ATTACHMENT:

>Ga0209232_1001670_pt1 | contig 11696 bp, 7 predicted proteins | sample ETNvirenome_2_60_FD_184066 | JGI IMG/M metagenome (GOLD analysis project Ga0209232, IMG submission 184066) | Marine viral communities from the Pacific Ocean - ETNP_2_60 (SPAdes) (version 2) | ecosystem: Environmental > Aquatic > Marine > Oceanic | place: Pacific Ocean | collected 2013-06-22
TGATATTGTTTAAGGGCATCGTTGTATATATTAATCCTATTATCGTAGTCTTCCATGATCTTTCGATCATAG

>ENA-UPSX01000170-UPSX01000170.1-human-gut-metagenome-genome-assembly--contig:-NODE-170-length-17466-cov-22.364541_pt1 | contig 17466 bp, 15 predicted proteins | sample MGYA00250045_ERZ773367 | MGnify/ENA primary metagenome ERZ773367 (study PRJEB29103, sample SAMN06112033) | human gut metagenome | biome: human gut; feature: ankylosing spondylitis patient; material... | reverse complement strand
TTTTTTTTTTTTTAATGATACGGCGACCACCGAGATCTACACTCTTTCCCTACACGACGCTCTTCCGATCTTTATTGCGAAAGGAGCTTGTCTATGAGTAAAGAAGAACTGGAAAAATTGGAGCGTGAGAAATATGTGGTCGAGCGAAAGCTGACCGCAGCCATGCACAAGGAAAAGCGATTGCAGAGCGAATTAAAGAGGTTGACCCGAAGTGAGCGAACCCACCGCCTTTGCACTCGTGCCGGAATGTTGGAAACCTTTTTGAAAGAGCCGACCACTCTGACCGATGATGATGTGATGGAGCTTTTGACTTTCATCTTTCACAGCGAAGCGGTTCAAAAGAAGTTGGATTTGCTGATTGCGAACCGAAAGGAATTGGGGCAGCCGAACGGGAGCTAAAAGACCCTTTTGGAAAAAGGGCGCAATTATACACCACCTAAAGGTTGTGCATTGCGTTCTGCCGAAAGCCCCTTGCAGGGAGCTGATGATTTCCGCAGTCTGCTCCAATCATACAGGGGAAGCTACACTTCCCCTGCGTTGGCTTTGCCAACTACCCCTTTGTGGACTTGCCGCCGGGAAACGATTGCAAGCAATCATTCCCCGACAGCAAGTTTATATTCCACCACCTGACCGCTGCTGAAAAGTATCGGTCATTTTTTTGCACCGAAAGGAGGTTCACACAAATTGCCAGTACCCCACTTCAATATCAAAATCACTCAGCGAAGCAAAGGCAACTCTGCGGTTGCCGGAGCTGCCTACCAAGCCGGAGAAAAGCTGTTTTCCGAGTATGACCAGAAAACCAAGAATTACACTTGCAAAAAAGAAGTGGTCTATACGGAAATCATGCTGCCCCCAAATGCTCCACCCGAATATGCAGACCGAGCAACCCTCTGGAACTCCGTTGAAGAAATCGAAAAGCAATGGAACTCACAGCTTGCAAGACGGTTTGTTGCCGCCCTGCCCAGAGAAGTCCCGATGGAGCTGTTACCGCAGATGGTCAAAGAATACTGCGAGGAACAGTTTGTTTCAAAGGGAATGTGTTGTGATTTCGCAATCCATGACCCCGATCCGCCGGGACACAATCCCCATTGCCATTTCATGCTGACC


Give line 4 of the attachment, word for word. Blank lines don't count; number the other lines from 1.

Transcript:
TTTTTTTTTTTTTAATGATACGGCGACCACCGAGATCTACACTCTTTCCCTACACGACGCTCTTCCGATCTTTATTGCGAAAGGAGCTTGTCTATGAGTAAAGAAGAACTGGAAAAATTGGAGCGTGAGAAATATGTGGTCGAGCGAAAGCTGACCGCAGCCATGCACAAGGAAAAGCGATTGCAGAGCGAATTAAAGAGGTTGACCCGAAGTGAGCGAACCCACCGCCTTTGCACTCGTGCCGGAATGTTGGAAACCTTTTTGAAAGAGCCGACCACTCTGACCGATGATGATGTGATGGAGCTTTTGACTTTCATCTTTCACAGCGAAGCGGTTCAAAAGAAGTTGGATTTGCTGATTGCGAACCGAAAGGAATTGGGGCAGCCGAACGGGAGCTAAAAGACCCTTTTGGAAAAAGGGCGCAATTATACACCACCTAAAGGTTGTGCATTGCGTTCTGCCGAAAGCCCCTTGCAGGGAGCTGATGATTTCCGCAGTCTGCTCCAATCATACAGGGGAAGCTACACTTCCCCTGCGTTGGCTTTGCCAACTACCCCTTTGTGGACTTGCCGCCGGGAAACGATTGCAAGCAATCATTCCCCGACAGCAAGTTTATATTCCACCACCTGACCGCTGCTGAAAAGTATCGGTCATTTTTTTGCACCGAAAGGAGGTTCACACAAATTGCCAGTACCCCACTTCAATATCAAAATCACTCAGCGAAGCAAAGGCAACTCTGCGGTTGCCGGAGCTGCCTACCAAGCCGGAGAAAAGCTGTTTTCCGAGTATGACCAGAAAACCAAGAATTACACTTGCAAAAAAGAAGTGGTCTATACGGAAATCATGCTGCCCCCAAATGCTCCACCCGAATATGCAGACCGAGCAACCCTCTGGAACTCCGTTGAAGAAATCGAAAAGCAATGGAACTCACAGCTTGCAAGACGGTTTGTTGCCGCCCTGCCCAGAGAAGTCCCGATGGAGCTGTTACCGCAGATGGTCAAAGAATACTGCGAGGAACAGTTTGTTTCAAAGGGAATGTGTTGTGATTTCGCAATCCATGACCCCGATCCGCCGGGACACAATCCCCATTGCCATTTCATGCTGACC